DAVID SCIRICA, JENNIFER METALLO, and FLAVOR LOUNGE LLC, Plaintiffs,
CIRO COLANTONIO, PATRICK LIMA, 772 NINTH RESTAURANT CORP., CAP RESTAURANT CORP., DPNC RESTAURANT CORP., 166 EAST 82ND BISTRO INC., CORNER 47TH RESTAURANT CORP. and RACHEL ON NINTH CORP., Defendants Index No. 651699/11
RECEIVED NYSCEF: 11/30/2011
DECISION AND ORDER
MELVIN L. SCHWEITZER J.
In this action for fraud, unjust enrichment, and loss of a business opportunity, defendants Cap Restaurant Corp., DPNC Restaurant Corp., 166 East 82nd Street Bistro Inc., Corner 47th Restaurant Corp. and Rachel on Ninth Corp. (collectively, Restaurants) move, pursuant to CPLR 3211 (a) (1), (3) and (10), to dismiss the complaint on the grounds that there is a defense founded upon documentary evidence, that the party asserting the cause of action does not have legal capacity to sue, and that the court should not proceed in the absence of a person who should be a party.
The following allegations are taken from the complaint. In late September of 2010, plaintiff David Scirica learned of a business opportunity to purchase stock and part ownership in a corporate entity by the name of 772 Ninth Restaurant Corp. (772 Ninth), located at 772 Ninth, Avenue in New York City. 772 Ninth operates a restaurant/lounge at the above stated address. Scirica, along with two of his brothers, met with defendants Ciro Colantonio and Patrick Lima, the two owners of 772 Ninth, to discuss purchasing a 50% interest in the restaurant. Following that meeting, it was agreed that Scirica and Jennifer Metallo, his sister, would become shareholders in the company and respectively hold a position as an officer or director. It was also agreed to add the names of Scirica and Metallo to the restaurant's liquor license. Scirica and Metallo subsequently formed Flavor Lounge LLC (Flavor Lounge) to manage 772 Ninth until the formal terms of the agreement were finalized. These plaintiffs assumed the day-to-day operations of the restaurant. All profits and expenses were to be shared equally between the plaintiffs and defendants Colantonio and Lima. The parties attended a meeting at the end of November of 2010 to review 772 Ninth's expenses, the cost of the operation, and the estimated cost of much needed renovations to the property. After reviewing the spreadsheet that plaintiffs prepared in anticipation of the meeting, defendants declined to provide any further investment in; 772 Ninth. They said that the restaurant had not made enough money and thus they refused to fund it as they had promised. Colantonio and Lima demanded that plaintiffs either "buy them out" or "sell the place." The talks were tabled on that date and the parties agreed to reconvene negotiations on December 1, 2010.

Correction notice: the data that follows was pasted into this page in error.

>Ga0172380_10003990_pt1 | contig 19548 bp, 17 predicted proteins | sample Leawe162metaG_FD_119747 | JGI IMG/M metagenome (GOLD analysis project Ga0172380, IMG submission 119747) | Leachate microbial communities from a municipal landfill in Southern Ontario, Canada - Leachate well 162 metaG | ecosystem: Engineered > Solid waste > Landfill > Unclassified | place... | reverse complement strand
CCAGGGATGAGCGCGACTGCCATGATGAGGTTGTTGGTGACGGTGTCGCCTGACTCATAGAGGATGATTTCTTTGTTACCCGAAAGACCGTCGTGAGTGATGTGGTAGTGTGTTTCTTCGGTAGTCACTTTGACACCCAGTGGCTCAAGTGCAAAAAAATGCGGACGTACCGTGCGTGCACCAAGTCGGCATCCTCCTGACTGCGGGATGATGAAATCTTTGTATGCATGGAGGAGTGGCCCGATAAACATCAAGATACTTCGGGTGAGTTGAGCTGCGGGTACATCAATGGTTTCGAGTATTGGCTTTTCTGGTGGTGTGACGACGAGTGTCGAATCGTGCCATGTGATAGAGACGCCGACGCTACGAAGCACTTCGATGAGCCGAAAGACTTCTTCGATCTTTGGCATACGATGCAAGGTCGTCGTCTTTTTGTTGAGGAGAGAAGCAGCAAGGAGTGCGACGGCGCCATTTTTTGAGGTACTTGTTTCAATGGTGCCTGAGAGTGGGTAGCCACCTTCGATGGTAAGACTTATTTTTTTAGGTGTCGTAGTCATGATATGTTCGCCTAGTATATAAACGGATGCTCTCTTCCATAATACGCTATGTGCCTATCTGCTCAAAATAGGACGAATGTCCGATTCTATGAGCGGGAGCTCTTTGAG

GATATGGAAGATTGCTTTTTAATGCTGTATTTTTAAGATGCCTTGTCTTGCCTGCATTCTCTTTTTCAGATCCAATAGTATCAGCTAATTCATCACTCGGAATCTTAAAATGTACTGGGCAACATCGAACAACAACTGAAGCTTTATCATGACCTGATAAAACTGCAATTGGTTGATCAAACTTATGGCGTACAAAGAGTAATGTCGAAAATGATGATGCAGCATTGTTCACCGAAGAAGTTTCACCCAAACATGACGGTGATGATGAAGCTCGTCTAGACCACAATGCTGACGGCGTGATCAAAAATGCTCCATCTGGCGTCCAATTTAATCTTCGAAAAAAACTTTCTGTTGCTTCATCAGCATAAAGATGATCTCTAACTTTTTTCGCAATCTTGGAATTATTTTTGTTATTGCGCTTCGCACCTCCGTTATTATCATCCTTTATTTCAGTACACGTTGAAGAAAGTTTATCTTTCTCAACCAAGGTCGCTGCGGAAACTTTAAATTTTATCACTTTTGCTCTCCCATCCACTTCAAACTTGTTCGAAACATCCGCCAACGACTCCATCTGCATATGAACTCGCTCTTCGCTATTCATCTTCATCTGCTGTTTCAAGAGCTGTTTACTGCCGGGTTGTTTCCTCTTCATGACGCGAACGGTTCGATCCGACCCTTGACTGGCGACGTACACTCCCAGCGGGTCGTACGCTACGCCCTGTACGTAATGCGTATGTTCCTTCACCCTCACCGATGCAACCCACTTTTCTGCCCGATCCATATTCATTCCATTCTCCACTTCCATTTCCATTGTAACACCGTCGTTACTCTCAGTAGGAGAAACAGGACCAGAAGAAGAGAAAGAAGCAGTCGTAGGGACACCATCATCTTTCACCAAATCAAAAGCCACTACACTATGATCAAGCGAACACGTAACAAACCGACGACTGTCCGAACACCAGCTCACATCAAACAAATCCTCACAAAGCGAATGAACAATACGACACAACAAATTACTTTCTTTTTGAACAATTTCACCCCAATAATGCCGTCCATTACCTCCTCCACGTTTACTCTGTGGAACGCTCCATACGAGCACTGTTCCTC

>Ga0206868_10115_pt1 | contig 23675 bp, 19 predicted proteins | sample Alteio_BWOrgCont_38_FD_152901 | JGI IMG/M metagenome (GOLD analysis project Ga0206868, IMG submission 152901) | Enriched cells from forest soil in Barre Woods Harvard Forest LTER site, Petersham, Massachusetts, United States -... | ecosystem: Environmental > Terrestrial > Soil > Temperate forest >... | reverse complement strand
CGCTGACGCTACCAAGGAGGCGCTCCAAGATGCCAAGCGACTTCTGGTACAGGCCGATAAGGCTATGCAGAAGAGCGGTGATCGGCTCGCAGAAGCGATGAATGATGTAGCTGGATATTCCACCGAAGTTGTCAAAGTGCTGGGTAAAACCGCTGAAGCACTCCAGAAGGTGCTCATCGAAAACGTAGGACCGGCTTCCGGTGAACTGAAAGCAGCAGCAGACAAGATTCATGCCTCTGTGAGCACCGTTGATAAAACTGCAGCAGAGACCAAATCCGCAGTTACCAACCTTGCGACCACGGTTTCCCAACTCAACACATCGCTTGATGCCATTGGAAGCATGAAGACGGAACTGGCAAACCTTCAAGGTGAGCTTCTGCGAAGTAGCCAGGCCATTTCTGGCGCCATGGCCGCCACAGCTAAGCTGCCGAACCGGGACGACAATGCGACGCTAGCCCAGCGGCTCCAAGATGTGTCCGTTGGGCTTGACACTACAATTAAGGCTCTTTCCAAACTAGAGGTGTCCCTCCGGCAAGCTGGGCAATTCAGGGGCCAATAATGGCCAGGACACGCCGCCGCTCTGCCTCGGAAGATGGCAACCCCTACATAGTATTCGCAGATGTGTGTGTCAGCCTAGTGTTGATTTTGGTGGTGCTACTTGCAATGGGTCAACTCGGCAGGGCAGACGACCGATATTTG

Prior to that December meeting, plaintiffs learned that one Carlos Ribiero invested $50, 000 in 772 Ninth in exchange for a 10% ownership interest in the restaurant. Ribiero told plaintiffs that Colantonio and Lima frequently accepted money from third-parties in exchange for part ownership in 772 Ninth. Ribiero discovered that a Rogelio Rojas also paid money to Colantonio and Lima in exchange for an ownership interest in the restaurant. On December 1, 2010, plaintiffs confronted Colantonio and Lima with Ribiero's allegations that they had sold stock in the restaurant to other investors without plaintiffs' knowledge. Colantonio and Lima denied the allegations and asked their counsel to present plaintiffs with a draft of their agreement. Plaintiffs declined to sign the document until they had an opportunity to review the terms with their own counsel. In the interim, plaintiffs continued working at the restaurant and making expenditures toward 772 Ninth's day-to-day operations. Plaintiffs made payments for the rent, the renewal of 772 Ninth's liquor license, and renovations of the restaurant's sidewalk cafe. Plaintiffs also invested an additional $25, 000 above the aforementioned amounts. On March 3, 2011, Colantonio and Lima presented plaintiffs with a new version of the agreement which included terms that had not been previously negotiated between the parties. The plaintiffs declined to sign the document without their counsel present. After meeting with their attorney, plaintiffs' counsel encouraged them to cease any further financial investment in the venture. He believed that Colantonio and Lima were defrauding plaintiffs out of monies with promises of ownership interests without taking the necessary legal steps to legitimize the parties' intentions. He cautioned plaintiffs to halt any further transactions until there was a formal written agreement; in place. Plaintiffs ceased making rent payments, investments, or repairs at 772 Ninth. At the end of March 2011, the restaurant was closed. By the end of May 2011, Colantonio and Lima changed the locks without notice and demanded that plaintiffs refrain from entering the property. ''